Premee Mohamed’s beautiful novella (her third this year)The Annual Migration of Clouds, while set in a dystopian future, is more about a young woman saying goodby and leaving home, like birds leaving the nest, seasons turning, the movement of natural forces. It focuses on hard-won hope in the face of uncertainty rather than the devastating loss of a broken world.
The Annual Migration of Clouds dramatizes the breaking away of nineteen year-old Reid from a remarkable and close-knit community. It has survived the multiple terrible storms and other catastrophes tearing down all communication, transportation and government institutions that had once bound the world together.
The story opens with her receiving a letter of acceptance (a chance in a million) to a university that is thought to exist (no one is really sure) within one of the great domes where the wealthy of the world protected themselves from environmental and economic collapse. It’s believed that much of the technology of the past world, known as the Back Then, survives in these enclaves, but no one really knows.
The rest of the story (and I don’t think I’m giving away too much here) is about leaving home rather than arriving in a new place. Reid is beset by doubts as her mother tries to hold her back, pleading that she can’t be spared from the subsistence community that has survived on the campus of an abandoned university. Everyone has a well-defined role to play. Reid’s mother is getting older, and both she and her daughter have a heritable fungal disease known as Cad for short. Her mother plays quite effectively on Reid’s guilt about leaving while other members of the community cheer her on to make the move.
Cad, as a symbiont with a mind of its own, becomes another character trying to control Reid’s life. Untreatable, capable of causing horrible disfigurement and death, it pushes her toward safety to protect itself, at times physically hindering her movements or making her curl up in a ball of fear. In an interview, Mohamed says she found in the phrase “heritable symbiont” the initial inspiration for the story, but the world and characters she built from this starting point quickly transcend the idea of a disease that can affect human behavior. Even the threat of this illness doesn’t stop Reid. Though its influence poses the question of whether or not its victims are capable of free will and truly making their own decisions, she constantly fights against it.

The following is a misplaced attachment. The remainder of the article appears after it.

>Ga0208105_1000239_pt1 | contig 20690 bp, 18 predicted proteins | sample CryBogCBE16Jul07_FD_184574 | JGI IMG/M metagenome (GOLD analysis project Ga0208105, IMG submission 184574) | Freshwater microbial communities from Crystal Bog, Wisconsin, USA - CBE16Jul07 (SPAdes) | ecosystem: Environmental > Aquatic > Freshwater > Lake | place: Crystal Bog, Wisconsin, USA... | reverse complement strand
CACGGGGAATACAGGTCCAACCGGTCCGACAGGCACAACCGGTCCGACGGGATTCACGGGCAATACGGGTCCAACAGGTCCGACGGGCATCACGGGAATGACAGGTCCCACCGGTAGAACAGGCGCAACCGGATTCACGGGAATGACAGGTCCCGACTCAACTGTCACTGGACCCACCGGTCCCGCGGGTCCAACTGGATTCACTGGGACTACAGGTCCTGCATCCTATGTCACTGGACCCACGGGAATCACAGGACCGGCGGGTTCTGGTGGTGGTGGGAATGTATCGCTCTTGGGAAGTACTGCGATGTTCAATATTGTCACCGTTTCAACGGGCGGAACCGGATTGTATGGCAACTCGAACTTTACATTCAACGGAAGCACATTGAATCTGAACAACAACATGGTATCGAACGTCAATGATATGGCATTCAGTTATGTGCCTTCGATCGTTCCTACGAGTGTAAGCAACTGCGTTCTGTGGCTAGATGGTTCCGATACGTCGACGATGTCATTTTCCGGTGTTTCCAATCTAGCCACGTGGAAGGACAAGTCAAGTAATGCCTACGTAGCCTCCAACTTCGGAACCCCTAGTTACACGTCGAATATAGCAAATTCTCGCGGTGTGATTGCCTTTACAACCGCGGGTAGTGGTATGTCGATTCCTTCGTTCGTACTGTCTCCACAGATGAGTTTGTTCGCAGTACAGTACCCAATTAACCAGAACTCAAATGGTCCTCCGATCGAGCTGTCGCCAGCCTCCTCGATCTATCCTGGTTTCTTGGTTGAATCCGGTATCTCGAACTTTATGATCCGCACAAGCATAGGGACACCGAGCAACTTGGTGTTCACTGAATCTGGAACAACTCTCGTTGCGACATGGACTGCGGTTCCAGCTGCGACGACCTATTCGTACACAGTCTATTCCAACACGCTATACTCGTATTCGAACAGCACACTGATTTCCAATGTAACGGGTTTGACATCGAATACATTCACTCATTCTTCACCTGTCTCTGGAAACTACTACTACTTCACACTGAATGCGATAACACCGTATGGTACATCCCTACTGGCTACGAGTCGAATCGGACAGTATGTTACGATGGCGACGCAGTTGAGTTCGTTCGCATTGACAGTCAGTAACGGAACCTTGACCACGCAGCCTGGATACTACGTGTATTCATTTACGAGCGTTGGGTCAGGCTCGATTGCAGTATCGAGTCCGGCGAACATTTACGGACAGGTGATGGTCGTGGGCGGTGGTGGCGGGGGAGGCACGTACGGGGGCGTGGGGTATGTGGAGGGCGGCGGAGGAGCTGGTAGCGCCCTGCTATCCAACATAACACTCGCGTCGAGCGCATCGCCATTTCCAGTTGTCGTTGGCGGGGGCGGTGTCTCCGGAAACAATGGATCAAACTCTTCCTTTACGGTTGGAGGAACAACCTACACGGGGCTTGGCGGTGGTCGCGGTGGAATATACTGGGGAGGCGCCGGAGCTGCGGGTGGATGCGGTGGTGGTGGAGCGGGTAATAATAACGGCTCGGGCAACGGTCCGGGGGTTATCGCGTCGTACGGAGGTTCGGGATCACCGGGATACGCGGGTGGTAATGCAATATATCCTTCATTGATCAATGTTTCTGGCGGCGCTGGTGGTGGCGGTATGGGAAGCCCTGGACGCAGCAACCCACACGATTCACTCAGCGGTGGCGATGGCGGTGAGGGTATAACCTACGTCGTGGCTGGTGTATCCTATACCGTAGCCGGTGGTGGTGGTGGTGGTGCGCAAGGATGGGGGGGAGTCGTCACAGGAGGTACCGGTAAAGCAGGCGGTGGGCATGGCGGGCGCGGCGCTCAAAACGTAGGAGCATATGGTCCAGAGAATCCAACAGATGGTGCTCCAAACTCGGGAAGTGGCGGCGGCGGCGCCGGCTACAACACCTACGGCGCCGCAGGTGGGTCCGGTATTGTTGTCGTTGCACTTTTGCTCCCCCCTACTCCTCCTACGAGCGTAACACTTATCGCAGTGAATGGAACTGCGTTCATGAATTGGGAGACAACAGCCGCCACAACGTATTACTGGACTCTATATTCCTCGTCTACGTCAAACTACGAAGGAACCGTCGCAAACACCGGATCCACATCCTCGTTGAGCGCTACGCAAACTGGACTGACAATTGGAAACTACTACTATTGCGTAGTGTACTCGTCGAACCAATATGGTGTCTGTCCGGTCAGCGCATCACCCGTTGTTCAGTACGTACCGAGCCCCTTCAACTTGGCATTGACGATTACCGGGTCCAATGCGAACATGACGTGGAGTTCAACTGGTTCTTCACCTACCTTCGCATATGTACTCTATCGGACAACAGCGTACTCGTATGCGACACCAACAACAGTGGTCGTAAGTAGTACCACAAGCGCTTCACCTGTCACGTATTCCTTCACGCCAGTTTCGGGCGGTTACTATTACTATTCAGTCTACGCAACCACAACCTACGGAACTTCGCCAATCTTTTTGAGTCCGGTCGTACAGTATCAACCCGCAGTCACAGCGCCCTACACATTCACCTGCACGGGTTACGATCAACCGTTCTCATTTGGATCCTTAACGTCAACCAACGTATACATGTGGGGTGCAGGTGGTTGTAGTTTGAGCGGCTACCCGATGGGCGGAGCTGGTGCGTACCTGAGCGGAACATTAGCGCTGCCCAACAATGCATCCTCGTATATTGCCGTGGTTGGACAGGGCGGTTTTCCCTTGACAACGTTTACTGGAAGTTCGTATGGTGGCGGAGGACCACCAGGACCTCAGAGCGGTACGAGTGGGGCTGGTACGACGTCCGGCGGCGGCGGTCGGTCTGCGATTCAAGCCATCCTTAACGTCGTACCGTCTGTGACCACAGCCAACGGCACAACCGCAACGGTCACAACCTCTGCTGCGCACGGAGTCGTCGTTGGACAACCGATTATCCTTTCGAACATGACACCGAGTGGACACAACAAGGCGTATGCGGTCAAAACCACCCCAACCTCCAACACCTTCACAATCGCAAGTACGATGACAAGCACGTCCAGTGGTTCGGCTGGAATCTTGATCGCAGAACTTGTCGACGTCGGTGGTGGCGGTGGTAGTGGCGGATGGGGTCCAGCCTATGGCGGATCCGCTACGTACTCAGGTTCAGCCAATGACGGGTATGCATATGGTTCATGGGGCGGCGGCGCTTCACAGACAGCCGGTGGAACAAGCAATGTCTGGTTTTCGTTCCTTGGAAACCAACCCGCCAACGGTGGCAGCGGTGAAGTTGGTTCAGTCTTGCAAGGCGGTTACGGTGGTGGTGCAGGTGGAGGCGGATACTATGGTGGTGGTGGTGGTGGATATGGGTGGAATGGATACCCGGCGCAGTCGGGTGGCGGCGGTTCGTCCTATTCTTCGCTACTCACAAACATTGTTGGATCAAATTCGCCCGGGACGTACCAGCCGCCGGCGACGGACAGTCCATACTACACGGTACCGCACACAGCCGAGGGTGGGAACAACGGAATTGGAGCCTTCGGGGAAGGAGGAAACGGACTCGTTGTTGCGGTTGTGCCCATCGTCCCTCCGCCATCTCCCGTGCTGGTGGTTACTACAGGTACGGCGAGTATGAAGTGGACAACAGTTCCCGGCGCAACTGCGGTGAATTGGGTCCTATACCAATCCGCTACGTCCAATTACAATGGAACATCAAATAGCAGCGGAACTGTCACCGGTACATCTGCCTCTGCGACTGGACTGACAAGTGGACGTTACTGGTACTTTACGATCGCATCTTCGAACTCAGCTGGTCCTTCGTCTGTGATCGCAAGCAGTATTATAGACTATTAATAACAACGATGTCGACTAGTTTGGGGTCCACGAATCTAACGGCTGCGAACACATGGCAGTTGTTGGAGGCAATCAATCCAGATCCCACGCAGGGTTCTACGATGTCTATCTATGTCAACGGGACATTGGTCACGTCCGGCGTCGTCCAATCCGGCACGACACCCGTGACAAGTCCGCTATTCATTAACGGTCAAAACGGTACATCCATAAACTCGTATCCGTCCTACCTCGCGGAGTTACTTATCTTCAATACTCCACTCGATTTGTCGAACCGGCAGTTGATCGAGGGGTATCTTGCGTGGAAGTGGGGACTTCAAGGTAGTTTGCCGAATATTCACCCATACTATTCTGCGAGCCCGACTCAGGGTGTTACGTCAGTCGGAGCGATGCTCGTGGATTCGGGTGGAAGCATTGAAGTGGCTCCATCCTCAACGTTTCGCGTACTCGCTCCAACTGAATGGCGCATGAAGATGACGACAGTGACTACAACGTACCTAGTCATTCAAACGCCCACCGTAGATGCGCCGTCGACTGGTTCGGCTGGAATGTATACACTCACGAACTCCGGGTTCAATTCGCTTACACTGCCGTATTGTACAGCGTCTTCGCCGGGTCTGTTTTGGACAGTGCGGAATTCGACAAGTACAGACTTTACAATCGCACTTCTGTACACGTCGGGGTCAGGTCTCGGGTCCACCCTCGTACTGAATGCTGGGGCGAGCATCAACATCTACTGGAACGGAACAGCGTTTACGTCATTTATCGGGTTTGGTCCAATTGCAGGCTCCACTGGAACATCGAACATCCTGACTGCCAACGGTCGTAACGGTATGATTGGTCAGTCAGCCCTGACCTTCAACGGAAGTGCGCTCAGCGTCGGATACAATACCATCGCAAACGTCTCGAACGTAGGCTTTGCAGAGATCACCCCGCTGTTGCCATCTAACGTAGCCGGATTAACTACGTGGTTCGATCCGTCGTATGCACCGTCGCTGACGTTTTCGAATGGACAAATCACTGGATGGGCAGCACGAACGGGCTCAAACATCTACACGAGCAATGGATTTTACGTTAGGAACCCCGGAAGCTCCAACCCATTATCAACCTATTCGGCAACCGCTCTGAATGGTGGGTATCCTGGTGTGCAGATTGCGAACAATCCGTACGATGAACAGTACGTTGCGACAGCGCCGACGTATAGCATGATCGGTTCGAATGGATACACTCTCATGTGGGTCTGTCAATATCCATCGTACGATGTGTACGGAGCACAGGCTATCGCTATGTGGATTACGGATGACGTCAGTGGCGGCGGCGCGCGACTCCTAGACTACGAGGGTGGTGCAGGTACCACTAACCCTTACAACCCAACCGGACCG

Though racked with doubt and guilt, she pushes through the physical dangers and her inner critic to try one new experience after another. Her testing of wings (the story is full of bird imagery) is nowhere more powerfully described than in a wild and disastrous adventure she undertakes in joining a hunt for feral pigs. That brilliantly written segment made me think for a moment that I was back in the world of Faulkner’s great story, The Bear, with its rapid-fire action.
But there is no simple outcome for any part of Premee Mohamed’s world. There is always danger and loss, blood is spilled, terrible wounds remain to survivors like Reid. As with Cad, that shows its presence in branching patterns under the skin, threats are never far from the surface, and Reid will have to take the physical wounds of the past with her wherever she goes.
There are unanswered questions inevitably in Reid’s tortured weeks leading up to her decision about whether to leave or not. Her role in the community, her relationship with her mother, her near romance with Henryk, her friend from childhood, her friendships with old family friends, her illness, all confront her with pressures to stay, to change, to take chances, to play it safe. She has to still all those voices so that she can finally hear her own, but it’s a messy process that takes its toll.
In the end, though, I find this a profoundly hopeful book on many levels. For one, the community Mohamed brings to life, though it has its violent side, is a model of cooperation in spite of the scavenging life it imposes on its members. Food is harvested from gardens and hunting and is shared through a system of bartering. Mounds of trash plastic left behind by the Back Then world is carefully spun into thread for cloth. Nothing is wasted, no one is forgotten, all add their bit to keep things going.
Most of all it is hopeful about the possibility for agency on the part of a nineteen year-old. In the midst of deprivation of a post-apocalyptic world, a devastating illness, the lack of information and certainty, even about the existence and location of the university she may be going to, Reid still pushes through to make a choice of her own. The ending is messy, the choice leaves its wounds, no one is sure what will happen next, but there remains a broken legged kind of hope.
I’m so impressed with the depth of Premee Mohamed’s three novellas published this year: What Can We Offer You Tonight, These Lifeless Things and The Annual Migration of Clouds. She demonstrates a wonderful range in these stories, merging elements of fantasy and science fiction but always rooting them in fully realized characters. And there is always her beautiful writing, no matter what she may be describing. Don’t miss these stories.